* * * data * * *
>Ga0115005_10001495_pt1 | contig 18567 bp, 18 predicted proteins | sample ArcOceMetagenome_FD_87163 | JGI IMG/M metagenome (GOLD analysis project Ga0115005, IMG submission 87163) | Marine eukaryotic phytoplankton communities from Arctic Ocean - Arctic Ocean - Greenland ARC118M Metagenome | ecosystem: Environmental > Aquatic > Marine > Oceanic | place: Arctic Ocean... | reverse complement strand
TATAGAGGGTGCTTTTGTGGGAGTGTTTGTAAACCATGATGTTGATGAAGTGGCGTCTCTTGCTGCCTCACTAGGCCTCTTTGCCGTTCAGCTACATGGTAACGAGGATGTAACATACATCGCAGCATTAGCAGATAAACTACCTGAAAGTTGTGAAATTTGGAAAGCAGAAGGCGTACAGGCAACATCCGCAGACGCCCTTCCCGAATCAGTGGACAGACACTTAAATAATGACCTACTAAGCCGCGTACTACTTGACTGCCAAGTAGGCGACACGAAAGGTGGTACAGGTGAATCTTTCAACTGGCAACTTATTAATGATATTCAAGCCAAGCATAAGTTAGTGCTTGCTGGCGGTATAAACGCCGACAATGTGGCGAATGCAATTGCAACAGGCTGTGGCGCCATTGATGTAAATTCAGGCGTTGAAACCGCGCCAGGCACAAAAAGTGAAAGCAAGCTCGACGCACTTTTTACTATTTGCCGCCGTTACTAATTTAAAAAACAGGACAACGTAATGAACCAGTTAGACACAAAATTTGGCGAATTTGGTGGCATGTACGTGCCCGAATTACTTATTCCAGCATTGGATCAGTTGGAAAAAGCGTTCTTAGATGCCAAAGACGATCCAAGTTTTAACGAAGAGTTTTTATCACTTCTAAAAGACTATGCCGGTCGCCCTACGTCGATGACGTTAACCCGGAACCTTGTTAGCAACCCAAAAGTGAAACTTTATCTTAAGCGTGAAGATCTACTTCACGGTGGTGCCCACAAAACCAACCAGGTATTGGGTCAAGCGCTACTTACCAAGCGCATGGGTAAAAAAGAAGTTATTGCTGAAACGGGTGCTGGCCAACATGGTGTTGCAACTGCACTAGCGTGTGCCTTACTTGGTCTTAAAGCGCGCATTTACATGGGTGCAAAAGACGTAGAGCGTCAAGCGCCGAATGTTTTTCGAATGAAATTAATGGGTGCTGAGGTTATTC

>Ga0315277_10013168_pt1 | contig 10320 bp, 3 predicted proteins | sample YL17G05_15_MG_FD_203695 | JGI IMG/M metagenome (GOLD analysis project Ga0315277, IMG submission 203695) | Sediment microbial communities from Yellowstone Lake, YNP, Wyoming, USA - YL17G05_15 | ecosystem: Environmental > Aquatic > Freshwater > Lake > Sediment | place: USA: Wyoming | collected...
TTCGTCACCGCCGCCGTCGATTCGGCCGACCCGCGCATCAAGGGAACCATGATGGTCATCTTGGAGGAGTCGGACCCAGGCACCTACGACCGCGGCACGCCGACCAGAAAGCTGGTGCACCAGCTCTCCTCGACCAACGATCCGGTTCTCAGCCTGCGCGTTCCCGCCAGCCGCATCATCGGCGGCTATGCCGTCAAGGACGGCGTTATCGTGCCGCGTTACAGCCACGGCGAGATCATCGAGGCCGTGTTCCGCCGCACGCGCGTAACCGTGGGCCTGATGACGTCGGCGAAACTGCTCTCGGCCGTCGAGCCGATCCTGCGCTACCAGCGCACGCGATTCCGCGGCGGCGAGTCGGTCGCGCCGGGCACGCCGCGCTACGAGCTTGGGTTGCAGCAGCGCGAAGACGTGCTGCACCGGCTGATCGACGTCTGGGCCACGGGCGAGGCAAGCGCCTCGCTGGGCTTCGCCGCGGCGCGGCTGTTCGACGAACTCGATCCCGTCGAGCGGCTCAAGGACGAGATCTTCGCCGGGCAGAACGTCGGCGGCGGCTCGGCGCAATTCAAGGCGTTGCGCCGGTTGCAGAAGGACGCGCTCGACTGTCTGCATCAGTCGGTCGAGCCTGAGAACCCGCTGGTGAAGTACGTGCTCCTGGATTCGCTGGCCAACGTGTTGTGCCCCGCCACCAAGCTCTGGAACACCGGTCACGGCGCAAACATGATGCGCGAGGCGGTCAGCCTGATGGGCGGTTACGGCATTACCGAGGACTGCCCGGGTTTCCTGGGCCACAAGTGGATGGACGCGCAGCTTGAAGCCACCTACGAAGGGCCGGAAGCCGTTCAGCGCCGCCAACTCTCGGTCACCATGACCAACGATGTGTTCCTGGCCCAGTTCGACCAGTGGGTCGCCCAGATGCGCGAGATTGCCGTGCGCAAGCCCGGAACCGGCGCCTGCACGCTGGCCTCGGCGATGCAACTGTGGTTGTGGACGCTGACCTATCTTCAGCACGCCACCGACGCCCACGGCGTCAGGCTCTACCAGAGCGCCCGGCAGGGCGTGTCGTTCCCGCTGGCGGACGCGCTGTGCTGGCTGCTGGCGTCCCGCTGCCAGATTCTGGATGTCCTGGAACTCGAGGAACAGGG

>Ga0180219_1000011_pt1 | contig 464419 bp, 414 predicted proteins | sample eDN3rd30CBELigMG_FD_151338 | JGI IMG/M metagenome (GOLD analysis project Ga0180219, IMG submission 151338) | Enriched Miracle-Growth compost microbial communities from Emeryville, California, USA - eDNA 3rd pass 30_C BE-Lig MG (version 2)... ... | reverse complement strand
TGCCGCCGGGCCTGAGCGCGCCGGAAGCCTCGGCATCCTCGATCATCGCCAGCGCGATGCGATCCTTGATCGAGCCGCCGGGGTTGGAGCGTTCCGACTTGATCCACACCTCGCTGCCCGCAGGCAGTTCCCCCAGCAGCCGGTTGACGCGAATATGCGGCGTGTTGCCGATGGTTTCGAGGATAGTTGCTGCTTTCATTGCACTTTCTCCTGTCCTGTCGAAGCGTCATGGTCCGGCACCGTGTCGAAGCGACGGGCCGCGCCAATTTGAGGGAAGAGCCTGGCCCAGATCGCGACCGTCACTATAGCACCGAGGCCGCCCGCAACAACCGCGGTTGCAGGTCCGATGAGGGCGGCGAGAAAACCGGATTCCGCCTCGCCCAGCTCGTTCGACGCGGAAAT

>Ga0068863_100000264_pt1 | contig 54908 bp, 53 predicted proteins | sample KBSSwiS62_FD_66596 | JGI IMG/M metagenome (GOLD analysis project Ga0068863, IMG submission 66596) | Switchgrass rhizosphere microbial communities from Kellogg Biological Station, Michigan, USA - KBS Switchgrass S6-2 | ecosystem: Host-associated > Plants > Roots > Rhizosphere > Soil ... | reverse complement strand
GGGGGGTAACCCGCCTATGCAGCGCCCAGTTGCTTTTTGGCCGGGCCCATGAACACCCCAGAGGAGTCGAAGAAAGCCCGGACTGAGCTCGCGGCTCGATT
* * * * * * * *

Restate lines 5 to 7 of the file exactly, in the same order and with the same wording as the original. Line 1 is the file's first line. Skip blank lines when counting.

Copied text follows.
>Ga0180219_1000011_pt1 | contig 464419 bp, 414 predicted proteins | sample eDN3rd30CBELigMG_FD_151338 | JGI IMG/M metagenome (GOLD analysis project Ga0180219, IMG submission 151338) | Enriched Miracle-Growth compost microbial communities from Emeryville, California, USA - eDNA 3rd pass 30_C BE-Lig MG (version 2)... ... | reverse complement strand
TGCCGCCGGGCCTGAGCGCGCCGGAAGCCTCGGCATCCTCGATCATCGCCAGCGCGATGCGATCCTTGATCGAGCCGCCGGGGTTGGAGCGTTCCGACTTGATCCACACCTCGCTGCCCGCAGGCAGTTCCCCCAGCAGCCGGTTGACGCGAATATGCGGCGTGTTGCCGATGGTTTCGAGGATAGTTGCTGCTTTCATTGCACTTTCTCCTGTCCTGTCGAAGCGTCATGGTCCGGCACCGTGTCGAAGCGACGGGCCGCGCCAATTTGAGGGAAGAGCCTGGCCCAGATCGCGACCGTCACTATAGCACCGAGGCCGCCCGCAACAACCGCGGTTGCAGGTCCGATGAGGGCGGCGAGAAAACCGGATTCCGCCTCGCCCAGCTCGTTCGACGCGGAAAT

>Ga0068863_100000264_pt1 | contig 54908 bp, 53 predicted proteins | sample KBSSwiS62_FD_66596 | JGI IMG/M metagenome (GOLD analysis project Ga0068863, IMG submission 66596) | Switchgrass rhizosphere microbial communities from Kellogg Biological Station, Michigan, USA - KBS Switchgrass S6-2 | ecosystem: Host-associated > Plants > Roots > Rhizosphere > Soil ... | reverse complement strand